This is my own memory: my memory of two great Nigerian cities in a time and a country that once was. In so many ways, the Nigeria of my birth and of my youth seems like a fairy tale; as though it never existed. It is as though it never existed when one considers the Nigeria of my adult years, the Nigeria I know now.
It could be my memory. The things I choose to remember. The things I choose to forget. Or could it be my imagination? How could it so right and so wonderful then, and then so wrong and so stale and debilitating now? May be it was never the way I remember it. May be Nigeria has always been this way: rotten and self immolating.
Political upheavals aside, life was good and sweet. Somehow I cannot remember a terrible time. I cannot remember ever being afraid of living or being afraid for my life. I was born in a place not too far from Obalende, Lagos, but two of my favorite cities in Nigeria are Jos, and Ilorin. I was a boarding school student at Government Secondary School, Ilorin, where I fell in love with the city and the people. I spent some of the happiest years of my life in that great city.
Ilorin is an Emirate, presided over by an Emir; and assisted by several Baloguns including Balogun Gambari; Balogun Alanamu; Balogun Fulani; and Balogun Ajikobi. Depending on what part of the city you are in, it could feel like an old Islamic center of learning, or like a modern city. Modernity coexists with the 18th Century. This is a city known for hundreds of distinguished Islamic scholars.
And indeed, some of the most distinguished modern jurists hail from Ilorin. Ilorin is hardly in the news because it rarely boils. The people — a great gathering of the Yoruba, Gobiri, Fulani, Baruba and the Tapa and the Nupe along with the Hausa and others — are very accommodating. It is as if no one is ever in a hurry. They live life.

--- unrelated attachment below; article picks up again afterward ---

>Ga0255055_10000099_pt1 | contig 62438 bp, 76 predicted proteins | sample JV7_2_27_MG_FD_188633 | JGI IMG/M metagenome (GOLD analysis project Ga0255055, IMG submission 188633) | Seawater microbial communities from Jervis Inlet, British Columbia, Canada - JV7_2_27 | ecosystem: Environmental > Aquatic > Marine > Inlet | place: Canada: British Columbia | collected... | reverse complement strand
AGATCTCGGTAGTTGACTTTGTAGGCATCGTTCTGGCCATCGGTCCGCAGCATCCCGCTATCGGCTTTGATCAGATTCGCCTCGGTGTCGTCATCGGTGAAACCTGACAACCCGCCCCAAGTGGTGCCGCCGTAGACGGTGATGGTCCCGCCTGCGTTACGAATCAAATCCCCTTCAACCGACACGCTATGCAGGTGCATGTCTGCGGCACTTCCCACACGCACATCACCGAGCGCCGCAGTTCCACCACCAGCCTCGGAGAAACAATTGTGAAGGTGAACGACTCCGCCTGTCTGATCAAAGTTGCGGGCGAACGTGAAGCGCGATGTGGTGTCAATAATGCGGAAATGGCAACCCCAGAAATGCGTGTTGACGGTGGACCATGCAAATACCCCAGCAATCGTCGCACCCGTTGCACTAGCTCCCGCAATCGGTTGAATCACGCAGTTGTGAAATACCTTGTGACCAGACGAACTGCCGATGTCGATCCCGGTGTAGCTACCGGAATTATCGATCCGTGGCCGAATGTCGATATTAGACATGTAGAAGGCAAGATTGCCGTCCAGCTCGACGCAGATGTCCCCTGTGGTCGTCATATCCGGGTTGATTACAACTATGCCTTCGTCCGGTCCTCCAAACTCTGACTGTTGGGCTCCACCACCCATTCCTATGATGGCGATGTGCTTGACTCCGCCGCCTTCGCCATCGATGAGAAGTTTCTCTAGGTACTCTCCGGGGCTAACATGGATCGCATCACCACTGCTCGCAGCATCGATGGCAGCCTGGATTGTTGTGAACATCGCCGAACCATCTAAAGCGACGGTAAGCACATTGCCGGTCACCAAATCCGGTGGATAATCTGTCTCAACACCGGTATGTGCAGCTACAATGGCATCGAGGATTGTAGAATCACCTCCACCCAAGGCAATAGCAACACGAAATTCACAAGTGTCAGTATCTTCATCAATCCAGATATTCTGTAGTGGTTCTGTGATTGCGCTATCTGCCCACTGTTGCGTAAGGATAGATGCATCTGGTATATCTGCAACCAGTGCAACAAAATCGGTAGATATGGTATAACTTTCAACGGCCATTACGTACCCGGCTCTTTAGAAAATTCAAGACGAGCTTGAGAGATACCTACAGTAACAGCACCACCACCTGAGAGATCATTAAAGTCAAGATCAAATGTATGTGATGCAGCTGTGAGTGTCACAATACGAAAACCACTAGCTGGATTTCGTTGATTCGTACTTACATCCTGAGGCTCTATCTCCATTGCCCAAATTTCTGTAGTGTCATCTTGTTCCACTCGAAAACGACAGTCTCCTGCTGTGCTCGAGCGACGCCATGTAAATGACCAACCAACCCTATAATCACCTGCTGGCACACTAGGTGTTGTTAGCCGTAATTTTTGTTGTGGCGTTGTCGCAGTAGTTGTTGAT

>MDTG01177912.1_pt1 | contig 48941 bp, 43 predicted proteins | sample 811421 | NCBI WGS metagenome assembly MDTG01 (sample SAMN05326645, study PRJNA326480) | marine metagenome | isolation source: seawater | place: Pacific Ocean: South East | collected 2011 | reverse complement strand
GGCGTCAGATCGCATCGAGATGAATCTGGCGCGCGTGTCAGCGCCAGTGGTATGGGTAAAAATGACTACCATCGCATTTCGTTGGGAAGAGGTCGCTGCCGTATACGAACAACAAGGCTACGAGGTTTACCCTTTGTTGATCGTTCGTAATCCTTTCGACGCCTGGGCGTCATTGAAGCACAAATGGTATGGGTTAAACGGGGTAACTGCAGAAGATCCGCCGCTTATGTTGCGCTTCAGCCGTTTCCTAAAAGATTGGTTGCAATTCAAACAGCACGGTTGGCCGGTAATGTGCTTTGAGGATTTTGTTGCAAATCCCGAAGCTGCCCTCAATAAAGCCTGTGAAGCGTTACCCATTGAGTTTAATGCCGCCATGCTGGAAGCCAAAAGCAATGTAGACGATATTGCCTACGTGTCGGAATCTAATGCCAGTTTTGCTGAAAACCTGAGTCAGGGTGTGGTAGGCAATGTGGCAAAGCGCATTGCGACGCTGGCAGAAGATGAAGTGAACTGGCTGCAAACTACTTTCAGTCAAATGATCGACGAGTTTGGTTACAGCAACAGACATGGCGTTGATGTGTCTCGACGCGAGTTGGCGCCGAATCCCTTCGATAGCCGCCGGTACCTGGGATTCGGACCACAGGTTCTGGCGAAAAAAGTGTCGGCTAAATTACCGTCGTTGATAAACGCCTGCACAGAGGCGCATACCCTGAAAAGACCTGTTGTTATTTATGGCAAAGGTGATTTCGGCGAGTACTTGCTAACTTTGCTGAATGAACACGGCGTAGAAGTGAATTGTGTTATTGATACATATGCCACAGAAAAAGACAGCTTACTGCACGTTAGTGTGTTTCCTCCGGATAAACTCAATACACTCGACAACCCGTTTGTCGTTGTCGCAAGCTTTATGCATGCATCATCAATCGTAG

After high school, I moved up north to Jos, Plateau State. Jos was a city to behold: gentle, clean and fresh, open and tolerant, and was conducive to contemplation. The natural beauty of the state was something else. It was magnificent. Jos was the place you went to experience some of life’s gift and beauties. Jos was like Damascus, enchanting. It was like Jerusalem, alluring. Its early hours can be misty and perfumed. Night times can be breezy; cool and breezy. That was Jos.
You could not escape the historicity of Ilorin. It is there for you to see and to experience. Ilorin is majestic. There is a feeling of warmth and grandeur about it. Afonja Are-Onakakanfo was here, and so was Sheik Alimi. But Jos? Ha, it made you think of possibilities. It made you wish and hope. I could never forget both cities, both state, and both peoples. Along with Ilorin, Jos made me whole; both informed my worldview.
I made life-long friends in both cities. I met some of the kindest people on the face of the earth there. It was in Jos that I met my brother, B. A Adetona. In recent years however,
Jos has become the bedlam of political instability. It has become the hotbed for the unpredictable.
A city that was once home to liberalism and tolerance became known as the killing field. It is sad, so very sad with all those pent up anger, primordial sentiments, and religious and ethnic hatred. How could these be? How? In Jos? My Jos? The city’s innocence is lost; Jos may never be the same again.
Ha, I grieve for my old city. I grieve for all those who lost loved ones; and I grieve for innocence lost. It is so heartbroken to see Jos go the way of some other cities in Nigeria. Oh Nigeria; is this what you have become: brothers killing brothers, sisters killing sisters, and neighbors killing neighbors. Oh Jos…I grieve and cry for you!
Jos is gone. Will Ilorin be there for me tomorrow? And the day after?